Summary of American Generosity

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Researchers Patricia Snell Herzog and Heather E. Price break new ground in this report on American giving habits. Their analysis, based on comprehensive 2010 findings from the Science of Generosity Initiative, includes the large dynamics and small nuances that influence individual giving patterns. Herzog and Price make their academic source material accessible by referring to a dozen individual case studies that represent a cross-section of Americans. You’ll learn why wealthy people are not necessarily the most generous, and why some people donate time instead of money. Herzog and Price also offer simple suggestions for increasing generosity in your life. getAbstract recommends their analysis to academic, philanthropic and nonprofit organization professionals, as well as to readers curious about “who gives and why.”

About the Authors

Co-investigator on the Science of Generosity Initiative Patricia Snell Herzog is an assistant professor in the Department of Sociology and Criminal Justice at the University of Arkansas. Heather E. Price is a co-investigator on the Science of Generosity Phase II.



Faces Behind the Numbers

After tallying the answers of 2,000 respondents in a national survey about Americans’ charitable giving practices, researchers selected 12 individual case studies to represent a cross-section of demographics, backgrounds and viewpoints.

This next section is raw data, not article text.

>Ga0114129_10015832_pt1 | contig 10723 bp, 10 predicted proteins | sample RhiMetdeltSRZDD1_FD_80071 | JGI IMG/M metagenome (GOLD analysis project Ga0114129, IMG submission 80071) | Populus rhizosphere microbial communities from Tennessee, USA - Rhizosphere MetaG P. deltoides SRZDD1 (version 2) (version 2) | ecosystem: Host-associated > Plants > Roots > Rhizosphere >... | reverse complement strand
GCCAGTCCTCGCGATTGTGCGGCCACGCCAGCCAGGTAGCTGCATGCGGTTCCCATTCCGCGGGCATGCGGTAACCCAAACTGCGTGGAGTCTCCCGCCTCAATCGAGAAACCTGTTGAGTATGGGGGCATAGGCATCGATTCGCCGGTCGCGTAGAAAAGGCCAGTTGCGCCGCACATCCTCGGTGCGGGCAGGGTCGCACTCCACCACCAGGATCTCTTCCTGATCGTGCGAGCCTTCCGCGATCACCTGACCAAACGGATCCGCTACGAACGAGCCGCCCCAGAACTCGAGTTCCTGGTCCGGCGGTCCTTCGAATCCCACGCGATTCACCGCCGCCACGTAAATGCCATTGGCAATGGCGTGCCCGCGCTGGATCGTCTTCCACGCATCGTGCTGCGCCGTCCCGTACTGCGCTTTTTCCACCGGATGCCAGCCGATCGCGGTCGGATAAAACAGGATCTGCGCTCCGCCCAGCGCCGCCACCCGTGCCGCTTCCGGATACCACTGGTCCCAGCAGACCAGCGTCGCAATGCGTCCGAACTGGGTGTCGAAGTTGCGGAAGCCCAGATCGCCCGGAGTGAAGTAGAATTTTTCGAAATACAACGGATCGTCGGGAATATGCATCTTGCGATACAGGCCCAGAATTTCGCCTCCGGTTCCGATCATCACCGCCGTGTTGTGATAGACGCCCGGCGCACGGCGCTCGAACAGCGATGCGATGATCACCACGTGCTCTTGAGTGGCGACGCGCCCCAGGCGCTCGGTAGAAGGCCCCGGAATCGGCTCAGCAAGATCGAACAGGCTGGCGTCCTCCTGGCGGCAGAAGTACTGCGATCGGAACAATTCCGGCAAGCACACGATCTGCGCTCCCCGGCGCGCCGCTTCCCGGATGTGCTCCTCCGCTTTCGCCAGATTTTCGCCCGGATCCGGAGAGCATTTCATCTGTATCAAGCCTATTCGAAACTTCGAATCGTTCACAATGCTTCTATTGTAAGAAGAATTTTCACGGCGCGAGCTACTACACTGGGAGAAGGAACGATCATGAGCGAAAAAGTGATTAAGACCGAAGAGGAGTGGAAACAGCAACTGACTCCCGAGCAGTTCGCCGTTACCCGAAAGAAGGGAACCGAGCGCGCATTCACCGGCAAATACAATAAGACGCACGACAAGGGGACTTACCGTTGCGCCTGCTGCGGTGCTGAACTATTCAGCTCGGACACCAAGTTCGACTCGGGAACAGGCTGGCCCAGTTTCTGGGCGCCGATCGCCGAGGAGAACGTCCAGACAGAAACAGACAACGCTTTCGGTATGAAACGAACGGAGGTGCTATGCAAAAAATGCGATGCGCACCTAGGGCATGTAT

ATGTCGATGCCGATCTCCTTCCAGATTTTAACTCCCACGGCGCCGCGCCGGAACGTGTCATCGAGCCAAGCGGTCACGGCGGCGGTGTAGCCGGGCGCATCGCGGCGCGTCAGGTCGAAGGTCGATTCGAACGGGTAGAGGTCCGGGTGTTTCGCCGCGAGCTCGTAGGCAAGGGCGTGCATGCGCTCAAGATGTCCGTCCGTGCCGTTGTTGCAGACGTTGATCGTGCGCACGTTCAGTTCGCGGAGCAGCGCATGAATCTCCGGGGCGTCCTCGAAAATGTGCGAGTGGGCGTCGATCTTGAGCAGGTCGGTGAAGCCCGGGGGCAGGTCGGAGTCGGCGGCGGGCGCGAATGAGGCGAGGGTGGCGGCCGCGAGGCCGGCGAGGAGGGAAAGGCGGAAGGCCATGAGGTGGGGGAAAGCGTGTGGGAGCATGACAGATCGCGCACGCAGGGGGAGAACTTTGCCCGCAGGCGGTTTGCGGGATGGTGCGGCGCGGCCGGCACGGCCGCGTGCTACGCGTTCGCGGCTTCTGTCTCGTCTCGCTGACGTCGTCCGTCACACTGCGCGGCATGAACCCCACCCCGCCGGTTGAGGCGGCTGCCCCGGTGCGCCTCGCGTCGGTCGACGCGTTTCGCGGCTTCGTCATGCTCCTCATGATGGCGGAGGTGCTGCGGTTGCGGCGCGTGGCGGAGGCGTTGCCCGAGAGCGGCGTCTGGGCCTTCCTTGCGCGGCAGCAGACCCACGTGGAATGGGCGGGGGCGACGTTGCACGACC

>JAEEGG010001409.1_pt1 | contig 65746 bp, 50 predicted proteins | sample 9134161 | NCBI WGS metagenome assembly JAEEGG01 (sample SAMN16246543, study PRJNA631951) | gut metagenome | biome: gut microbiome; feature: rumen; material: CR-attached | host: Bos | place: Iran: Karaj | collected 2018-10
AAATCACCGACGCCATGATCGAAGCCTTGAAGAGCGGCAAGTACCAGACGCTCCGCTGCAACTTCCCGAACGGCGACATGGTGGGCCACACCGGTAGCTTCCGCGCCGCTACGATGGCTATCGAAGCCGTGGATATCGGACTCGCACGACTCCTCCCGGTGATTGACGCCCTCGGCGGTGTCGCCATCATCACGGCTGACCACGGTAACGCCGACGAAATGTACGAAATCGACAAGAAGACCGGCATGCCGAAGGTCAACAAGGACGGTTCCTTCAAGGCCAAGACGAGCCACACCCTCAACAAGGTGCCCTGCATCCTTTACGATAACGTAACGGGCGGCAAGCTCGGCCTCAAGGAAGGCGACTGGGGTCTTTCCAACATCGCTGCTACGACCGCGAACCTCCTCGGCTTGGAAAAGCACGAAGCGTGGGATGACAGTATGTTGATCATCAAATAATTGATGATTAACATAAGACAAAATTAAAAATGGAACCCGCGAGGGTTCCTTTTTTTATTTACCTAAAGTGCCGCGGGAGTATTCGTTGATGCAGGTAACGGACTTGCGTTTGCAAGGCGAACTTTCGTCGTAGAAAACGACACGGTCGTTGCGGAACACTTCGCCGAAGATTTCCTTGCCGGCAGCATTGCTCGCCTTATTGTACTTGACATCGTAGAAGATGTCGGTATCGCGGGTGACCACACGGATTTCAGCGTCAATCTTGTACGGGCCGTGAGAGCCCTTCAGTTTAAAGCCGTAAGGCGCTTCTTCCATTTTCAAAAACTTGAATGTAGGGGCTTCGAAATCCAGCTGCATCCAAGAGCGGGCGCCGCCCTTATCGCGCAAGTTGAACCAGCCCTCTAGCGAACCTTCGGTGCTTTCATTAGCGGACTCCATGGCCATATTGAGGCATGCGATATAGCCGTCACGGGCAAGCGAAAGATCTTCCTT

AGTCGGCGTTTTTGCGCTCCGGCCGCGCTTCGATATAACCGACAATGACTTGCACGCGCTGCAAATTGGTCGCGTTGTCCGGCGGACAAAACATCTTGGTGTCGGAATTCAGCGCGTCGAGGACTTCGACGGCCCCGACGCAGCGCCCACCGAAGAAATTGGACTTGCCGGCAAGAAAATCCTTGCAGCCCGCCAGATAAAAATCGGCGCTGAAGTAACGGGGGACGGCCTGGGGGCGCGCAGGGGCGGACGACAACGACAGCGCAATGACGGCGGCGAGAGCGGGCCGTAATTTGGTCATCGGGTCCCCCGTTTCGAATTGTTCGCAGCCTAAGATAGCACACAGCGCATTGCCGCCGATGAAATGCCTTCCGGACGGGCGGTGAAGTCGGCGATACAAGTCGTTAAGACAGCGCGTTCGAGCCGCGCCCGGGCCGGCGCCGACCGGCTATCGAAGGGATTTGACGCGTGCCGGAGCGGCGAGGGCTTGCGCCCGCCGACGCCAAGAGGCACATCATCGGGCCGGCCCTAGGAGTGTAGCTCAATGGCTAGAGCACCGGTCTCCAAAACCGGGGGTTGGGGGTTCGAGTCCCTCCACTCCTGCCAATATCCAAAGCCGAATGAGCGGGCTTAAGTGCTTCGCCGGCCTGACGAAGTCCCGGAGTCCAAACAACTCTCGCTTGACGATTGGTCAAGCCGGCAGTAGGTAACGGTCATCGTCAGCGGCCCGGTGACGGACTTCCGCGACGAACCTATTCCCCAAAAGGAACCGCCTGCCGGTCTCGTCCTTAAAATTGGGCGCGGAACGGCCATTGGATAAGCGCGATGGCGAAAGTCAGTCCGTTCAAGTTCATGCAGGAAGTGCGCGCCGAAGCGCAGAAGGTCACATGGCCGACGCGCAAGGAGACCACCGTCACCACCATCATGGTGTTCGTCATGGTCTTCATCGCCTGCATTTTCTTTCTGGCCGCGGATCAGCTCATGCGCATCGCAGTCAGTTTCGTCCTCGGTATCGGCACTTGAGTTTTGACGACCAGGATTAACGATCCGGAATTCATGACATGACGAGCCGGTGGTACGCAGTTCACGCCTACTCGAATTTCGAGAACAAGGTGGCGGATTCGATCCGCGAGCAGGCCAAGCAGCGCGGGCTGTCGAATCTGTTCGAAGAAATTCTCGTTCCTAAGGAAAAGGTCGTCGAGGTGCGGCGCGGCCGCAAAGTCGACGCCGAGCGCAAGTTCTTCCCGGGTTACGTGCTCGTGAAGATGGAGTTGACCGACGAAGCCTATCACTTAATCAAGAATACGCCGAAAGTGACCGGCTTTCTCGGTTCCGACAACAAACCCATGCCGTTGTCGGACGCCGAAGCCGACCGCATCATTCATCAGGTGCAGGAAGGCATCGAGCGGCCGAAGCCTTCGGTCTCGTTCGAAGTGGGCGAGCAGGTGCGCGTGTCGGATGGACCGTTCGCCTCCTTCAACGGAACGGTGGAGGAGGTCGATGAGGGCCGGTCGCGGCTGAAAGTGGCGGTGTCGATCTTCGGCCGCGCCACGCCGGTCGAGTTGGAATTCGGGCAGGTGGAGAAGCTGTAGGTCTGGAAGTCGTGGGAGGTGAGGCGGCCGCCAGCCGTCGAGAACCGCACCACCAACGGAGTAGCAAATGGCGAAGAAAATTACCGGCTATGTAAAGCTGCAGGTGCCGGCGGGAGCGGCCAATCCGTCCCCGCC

The following people – reference points in illustrating the generosity of Americans in various categories – come from a mix of racial, ethnic, educational, religious and economic backgrounds:

  1. Susan Baker – A white, college-educated, married woman with one child, who works as an independent contractor and lives in a wealthy Los Angeles suburb.
  2. Ryan Dewey – A white single man in his 20s who is pursuing his doctoral degree full time at a Midwest graduate school.
  3. Jackie Sawyer – A white, middle-class, married mother of two who lives in a Michigan suburb and works as an immunization nurse.
  4. George Nettleson – A white, middle-class, religious Southerner and married father of three who works in IT.
  5. Michael Johnson – A white, upper-middle-class, employed widower who owns a home ...

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    J. G. 5 years ago
    I find it interesting that the first 7 examples of the research are white middle -upper class, all very positive and the first example of ethnic diversity is a single black mother in a crime ridden neighborhood, and a single pregnant Latino. After reading that I decided not to read the rest. Where are the positive non-white examples from the research. This doesn't represent what I know about people that give or not. Maybe they are in the book but I don't think I'll be reading this one.